With the ´Belgium at Autoworld´ zone, the museum is highlighting our automotive heritage and the many Belgian vehicles in its collection. It’s also paying tribute to Belgian know-how in this domain, a knowledge that developed at the end of the 19th century in one of the most avant-garde countries of the automobile.
Via over twenty vehicles on display and a very extensive iconography, ´Belgium at Autoworld´ recounts the history of the automobile in Belgium. With richly illustrated modules, the exhibition covers a wide range of facets: the origins, the inventors, the industrialists, the engineers, the craftsmen, the designers,the race courses, the race car drivers, the racing teams… Everything that makes Belgium an exceptional country in the history of the automobile, both yesterday and today.
More than 20 racing cars have been staged in an original and dynamic environment – banked turn, starting grid, old paddocks, ‘Michel Vaillant corner’, full of photographic records, period films and info-screens.
The contrast with the rest of the museum is complete. We enter the world of race tracks and racing sport, a world where we can hear the roar of the powerful engines of single-seaters, F1s, GT’s and rally cars…
The evolution of the bodywork. From horse-drawn carriages to prototypes and concept cars. A field in which quite a few Belgian designers have now carved out a reputation.
A few exceptional prototypes are in the Autoworld collection. In the early years, the manufacturer almost always supplied a chassis, where the customer could then have bodywork of his choice added, which often looked like a carriage.
From 1901 the coachwork began to evolve, and up to 1914 this could be described as a golden age for coachbuilders.
Two automotive workshops are installed side by side. An old repair workshop, which is a reconstruction of Ghislain Mahy’s workshop, and a modern workshop with a fully working ramp fitted with all the equipment presently used in contemporary garages. The latter’s objective is to be able to make use of it during a public workshop. Above the workshops, micro-cars are displayed in types of boxes, allowing for viewing from below.
The new educational zone supports the project ‘Jobonwheels.be’
Employers in the automotive industry are struggling to attract and retain qualified personnel. However, each year studying many young people into a (car) technical direction. But too few school leavers go to work effectively in the auto sector.
The project was launched by the automotive sector and aimed at young people, by supporting their education, and by facilitating the transition from school to the workplace.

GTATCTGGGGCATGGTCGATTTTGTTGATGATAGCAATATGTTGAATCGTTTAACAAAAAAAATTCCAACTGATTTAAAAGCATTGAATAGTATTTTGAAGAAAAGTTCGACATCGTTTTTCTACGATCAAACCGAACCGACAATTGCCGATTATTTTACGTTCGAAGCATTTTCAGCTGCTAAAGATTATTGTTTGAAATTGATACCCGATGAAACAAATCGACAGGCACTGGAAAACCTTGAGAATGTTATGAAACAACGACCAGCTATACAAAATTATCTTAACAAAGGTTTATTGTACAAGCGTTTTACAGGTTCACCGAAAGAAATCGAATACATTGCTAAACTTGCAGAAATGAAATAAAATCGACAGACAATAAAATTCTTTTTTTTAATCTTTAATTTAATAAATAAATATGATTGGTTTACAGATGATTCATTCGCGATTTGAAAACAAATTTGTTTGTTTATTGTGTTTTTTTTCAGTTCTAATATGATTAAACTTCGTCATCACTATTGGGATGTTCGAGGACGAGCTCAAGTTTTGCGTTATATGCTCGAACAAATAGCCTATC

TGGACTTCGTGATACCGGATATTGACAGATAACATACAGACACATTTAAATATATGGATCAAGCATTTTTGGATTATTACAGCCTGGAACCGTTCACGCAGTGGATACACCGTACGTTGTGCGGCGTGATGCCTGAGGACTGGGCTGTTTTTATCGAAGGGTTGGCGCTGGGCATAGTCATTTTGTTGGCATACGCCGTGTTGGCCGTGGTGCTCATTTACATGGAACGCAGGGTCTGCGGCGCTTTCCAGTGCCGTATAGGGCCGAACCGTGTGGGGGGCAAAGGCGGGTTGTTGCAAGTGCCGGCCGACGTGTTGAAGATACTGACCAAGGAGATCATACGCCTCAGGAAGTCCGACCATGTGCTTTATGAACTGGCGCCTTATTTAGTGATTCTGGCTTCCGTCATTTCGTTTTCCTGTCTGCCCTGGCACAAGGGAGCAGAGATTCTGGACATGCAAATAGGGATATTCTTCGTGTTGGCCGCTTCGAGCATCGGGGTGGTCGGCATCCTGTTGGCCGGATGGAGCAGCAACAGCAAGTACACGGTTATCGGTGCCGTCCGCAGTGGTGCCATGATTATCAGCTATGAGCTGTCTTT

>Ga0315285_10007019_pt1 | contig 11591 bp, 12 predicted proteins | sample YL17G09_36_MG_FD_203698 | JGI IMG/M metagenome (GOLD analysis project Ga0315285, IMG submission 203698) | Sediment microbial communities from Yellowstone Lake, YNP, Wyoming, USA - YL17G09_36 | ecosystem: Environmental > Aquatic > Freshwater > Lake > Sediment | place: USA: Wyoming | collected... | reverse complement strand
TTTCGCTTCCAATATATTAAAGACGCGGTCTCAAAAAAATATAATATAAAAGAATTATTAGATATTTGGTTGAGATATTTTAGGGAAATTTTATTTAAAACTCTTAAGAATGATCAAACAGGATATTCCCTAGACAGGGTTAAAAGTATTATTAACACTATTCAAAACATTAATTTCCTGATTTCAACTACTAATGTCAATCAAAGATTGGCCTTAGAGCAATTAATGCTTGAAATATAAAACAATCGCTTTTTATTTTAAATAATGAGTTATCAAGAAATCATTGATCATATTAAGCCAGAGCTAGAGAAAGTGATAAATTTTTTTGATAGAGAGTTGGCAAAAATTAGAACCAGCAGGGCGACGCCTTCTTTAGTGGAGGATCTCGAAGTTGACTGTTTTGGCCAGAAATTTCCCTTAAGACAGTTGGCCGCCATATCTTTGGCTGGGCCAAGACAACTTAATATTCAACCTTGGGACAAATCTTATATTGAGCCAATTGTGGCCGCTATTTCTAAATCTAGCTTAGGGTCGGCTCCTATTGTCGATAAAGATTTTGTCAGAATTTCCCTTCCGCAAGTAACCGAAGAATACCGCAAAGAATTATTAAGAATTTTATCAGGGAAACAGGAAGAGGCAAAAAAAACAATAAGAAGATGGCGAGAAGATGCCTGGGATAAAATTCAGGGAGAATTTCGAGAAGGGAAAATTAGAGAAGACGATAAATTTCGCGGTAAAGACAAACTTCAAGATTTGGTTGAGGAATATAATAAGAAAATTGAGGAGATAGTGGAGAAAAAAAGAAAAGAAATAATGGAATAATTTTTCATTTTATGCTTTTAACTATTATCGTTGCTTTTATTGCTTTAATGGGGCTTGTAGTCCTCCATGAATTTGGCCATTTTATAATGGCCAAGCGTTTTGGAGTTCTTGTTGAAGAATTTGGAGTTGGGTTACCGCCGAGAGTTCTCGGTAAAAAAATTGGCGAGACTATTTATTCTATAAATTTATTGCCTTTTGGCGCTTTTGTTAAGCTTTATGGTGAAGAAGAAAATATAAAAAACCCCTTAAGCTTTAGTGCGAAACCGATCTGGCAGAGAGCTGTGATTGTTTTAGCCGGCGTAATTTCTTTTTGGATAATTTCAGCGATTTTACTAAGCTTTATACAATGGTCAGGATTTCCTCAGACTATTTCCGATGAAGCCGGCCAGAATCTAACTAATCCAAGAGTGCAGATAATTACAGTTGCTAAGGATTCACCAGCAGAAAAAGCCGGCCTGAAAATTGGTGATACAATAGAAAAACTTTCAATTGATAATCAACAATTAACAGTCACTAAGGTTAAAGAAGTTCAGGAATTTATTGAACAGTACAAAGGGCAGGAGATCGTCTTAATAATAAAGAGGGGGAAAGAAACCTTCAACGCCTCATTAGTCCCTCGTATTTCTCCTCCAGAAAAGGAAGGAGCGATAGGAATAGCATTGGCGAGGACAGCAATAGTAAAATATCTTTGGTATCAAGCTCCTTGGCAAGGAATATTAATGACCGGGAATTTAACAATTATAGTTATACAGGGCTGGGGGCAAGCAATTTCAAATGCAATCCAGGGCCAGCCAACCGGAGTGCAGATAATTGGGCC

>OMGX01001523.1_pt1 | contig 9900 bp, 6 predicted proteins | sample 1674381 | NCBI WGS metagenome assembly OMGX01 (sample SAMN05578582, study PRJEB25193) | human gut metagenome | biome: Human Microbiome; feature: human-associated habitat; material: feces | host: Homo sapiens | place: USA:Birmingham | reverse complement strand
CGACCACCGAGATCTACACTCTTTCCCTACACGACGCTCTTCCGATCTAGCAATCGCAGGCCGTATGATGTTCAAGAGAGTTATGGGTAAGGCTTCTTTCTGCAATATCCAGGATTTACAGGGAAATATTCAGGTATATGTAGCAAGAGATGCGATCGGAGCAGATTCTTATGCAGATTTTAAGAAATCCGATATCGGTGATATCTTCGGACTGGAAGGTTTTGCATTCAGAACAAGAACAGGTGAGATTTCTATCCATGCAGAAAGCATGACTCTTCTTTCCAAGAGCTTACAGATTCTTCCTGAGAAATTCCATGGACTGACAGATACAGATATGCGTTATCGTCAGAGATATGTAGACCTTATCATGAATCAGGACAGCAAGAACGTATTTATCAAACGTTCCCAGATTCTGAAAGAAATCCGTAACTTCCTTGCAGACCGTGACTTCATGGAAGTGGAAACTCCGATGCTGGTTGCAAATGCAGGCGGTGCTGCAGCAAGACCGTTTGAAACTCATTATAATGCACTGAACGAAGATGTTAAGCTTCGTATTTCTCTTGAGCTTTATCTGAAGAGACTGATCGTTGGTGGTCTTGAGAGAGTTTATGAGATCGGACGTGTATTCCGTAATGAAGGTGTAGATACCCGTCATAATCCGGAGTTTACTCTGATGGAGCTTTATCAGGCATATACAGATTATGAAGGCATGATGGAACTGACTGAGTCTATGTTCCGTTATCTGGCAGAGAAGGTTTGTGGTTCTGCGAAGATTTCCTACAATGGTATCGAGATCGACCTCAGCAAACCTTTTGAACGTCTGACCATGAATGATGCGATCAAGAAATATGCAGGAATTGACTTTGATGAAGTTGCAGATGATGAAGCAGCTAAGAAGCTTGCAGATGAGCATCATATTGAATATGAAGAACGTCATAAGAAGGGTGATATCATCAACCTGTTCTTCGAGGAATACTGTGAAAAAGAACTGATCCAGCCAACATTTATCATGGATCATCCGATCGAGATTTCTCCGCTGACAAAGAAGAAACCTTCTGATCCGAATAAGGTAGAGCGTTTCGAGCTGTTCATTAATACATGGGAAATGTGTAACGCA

The purpose of this zone is the youth and technical schools in an interactive way and playfully acquainted with the various facets of the automotive industry, still the largest industry in Belgium.
Marcel Thiry did the same thing with motorbikes as Ghislain Mahy did with cars. During his career as a garage owner in Habay in the province of Luxembourg he collected damaged bikes, which he restored with patience and devotion. In our faithful reproduction of a “Belle Époqu”e workshop you can see some of the most beautiful machines in his collection. And of course, lots of other Belgian and foreign motorbikes are on show throughout the museum.
The car has played an important role in everyday life from its inception. Emergency services were quick to see the usefulness and convenience of the car.
Particularly after World War I, we see substantial expansion in the various sectors. Fire brigade, ambulances and hearses, police and gendarmerie or breakdown recovery services such as Touring Wegenhulp, etc. Taxis have also been a familiar sight in cities from the early days of the car.
At Autoworld, we have some unique specimens on displays, such as the Minerva of 1933, which was used by the fire service in Schaerbeek until the 1960s. Then there is a Delahaye of 1907, one of the first which was delivered to the city of Paris, and a Dennis Fire Engine dating from 1923 which operated in Ghent until the 1950s.
The imposing Packard ambulance dates from 1933, while the Harley Davidson motor cycle formed part of the royal escort.
Amongst some of the most beautiful vehicles, the “Gala Carriage” vehicle was used as a state coach when Napoleon III celebrated his marriage with Eugenie de Montigeot.
Locomotion has always been closely associated with the art of the coachbuilder. In the earliest days of the motorcar the manufacturer invariably supplied his client with a rolling chassis and the client then approached a horse-drawn carriage builder for the bodywork. That the result was known as a ‘horseless carriage’ was only to be expected.
This exhibition was founded in 1991 and all the vehicles exhibited are part of the Royal Museum of Art and History’s collections.
Michel Vaillant was given a prominent place in the museum’s new space; a “paddock” brilliantly guarded by one of the real Vaillant ‘Grand Défi” cars that acted out its own part in Luc Besson’s film back 2003.
This “cartoon zone” is a sort of super photographic studio, a world on the edge of reality and the comic magazine, with at its centre an F1 Vaillant, in which both young and the more mature can have their photograph taken.
Innumerable photographs and graphic reproductions straight out of Jean and Philippe Graton’s stories retrace the history of their renowned work, which more than any other extols motorsport and competition.
To mark this anniversary Autoworld has just created a new zone on the museum’s first floor: the “Media Room”, which is now open for public.
In a decidedly contemporary environment, even futuristic, contrasting with the 135 year-old historic building, this “Media Room” is comprised out of three distinct areas fitted with screens where the seated visitors will have the opportunity to view specially created informative and interactive films played in a loop. The following themes are tackled: